It has been known for more than a century that respiration is stimulated by hypoxia. In 1868 Pflüger (1) demonstrated that ventilation increased when dogs inhaled nitrogen. Prior to identification of the hypoxia-sensitive carotid chemoreceptors in 1930 (2), the most commonly held theory was that the respiratory centers themselves were sensitive to hypoxia, presumably by an indirect effect on “central acidity” (2a,2b,3,4). Identification of the carotid and aortic chemoreceptors in 1930 by Heymans and colleagues (2) and the demonstration that, in the absence of intact carotid sinus and aortic depressor nerves, inhalation of nitrogen resulted in only a slight stimulation of respiration represented a major breakthrough in understanding the reflex stimulation of respiration by chemical stimuli, and effectively ended the search for a central oxygen sensor. Interest in identifying central sites of oxygen chemosensitivity shifted toward elucidating the mechanism of oxygen transduction by the carotid body chemoreceptors.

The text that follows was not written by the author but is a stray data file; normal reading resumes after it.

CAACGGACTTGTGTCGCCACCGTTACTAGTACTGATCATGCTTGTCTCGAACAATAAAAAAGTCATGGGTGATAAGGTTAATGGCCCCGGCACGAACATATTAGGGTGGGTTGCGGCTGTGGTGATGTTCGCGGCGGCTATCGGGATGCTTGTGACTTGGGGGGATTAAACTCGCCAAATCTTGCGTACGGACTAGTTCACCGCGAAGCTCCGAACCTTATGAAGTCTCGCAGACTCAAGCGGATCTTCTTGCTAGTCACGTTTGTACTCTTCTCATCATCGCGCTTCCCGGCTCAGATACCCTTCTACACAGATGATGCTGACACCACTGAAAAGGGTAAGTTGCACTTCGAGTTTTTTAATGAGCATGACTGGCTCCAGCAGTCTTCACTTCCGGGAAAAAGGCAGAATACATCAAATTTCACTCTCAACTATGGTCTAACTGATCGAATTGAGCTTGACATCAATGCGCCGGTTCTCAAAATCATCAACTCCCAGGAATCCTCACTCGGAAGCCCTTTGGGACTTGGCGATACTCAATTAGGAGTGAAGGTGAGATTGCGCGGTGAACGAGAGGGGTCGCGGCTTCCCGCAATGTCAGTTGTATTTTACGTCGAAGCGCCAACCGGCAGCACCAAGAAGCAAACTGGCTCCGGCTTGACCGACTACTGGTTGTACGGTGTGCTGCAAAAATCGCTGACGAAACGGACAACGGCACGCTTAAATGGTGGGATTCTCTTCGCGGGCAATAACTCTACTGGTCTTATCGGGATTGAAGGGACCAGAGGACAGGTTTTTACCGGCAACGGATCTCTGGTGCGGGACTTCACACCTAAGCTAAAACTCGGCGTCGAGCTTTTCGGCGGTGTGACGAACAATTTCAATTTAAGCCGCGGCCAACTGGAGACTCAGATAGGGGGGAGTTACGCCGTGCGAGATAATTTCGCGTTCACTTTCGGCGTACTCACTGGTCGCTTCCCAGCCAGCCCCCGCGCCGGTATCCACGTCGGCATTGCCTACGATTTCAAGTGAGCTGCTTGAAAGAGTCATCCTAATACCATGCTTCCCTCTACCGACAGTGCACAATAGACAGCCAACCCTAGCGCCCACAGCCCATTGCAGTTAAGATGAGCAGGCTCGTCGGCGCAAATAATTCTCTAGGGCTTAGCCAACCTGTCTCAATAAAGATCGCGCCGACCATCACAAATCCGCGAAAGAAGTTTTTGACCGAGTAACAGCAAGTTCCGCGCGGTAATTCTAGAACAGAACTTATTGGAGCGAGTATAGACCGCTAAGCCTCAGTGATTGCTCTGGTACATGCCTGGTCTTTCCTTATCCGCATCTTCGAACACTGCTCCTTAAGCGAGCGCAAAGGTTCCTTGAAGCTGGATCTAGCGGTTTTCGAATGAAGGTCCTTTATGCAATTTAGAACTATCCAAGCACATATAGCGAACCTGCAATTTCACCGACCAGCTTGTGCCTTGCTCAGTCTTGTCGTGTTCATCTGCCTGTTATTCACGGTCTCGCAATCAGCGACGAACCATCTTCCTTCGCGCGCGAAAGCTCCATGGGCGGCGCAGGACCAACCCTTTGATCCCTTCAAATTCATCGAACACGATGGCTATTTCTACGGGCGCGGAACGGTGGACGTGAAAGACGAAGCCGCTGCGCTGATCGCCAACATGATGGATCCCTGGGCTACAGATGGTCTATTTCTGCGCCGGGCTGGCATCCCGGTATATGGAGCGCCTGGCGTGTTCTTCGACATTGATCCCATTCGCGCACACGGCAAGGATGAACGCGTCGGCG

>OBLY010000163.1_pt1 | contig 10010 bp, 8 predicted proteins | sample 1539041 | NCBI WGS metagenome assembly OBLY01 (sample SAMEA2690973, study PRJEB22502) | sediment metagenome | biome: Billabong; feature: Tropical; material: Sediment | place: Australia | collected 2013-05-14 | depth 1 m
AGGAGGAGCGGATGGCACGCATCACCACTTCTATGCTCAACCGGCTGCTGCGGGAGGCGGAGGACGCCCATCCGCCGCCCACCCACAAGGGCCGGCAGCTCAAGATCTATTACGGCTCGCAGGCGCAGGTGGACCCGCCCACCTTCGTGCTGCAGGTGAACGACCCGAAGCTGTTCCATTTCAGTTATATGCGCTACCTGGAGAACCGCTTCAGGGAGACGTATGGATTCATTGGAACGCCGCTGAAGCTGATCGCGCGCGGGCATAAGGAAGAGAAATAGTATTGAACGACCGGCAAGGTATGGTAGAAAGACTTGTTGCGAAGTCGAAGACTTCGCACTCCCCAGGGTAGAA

|Original language||English (US)|
|Title of host publication||Oxygen Sensing|
|Subtitle of host publication||Responses and Adaption to Hypoxia|
|Number of pages||16|
|State||Published - Jan 1 2003|
All Science Journal Classification (ASJC) codes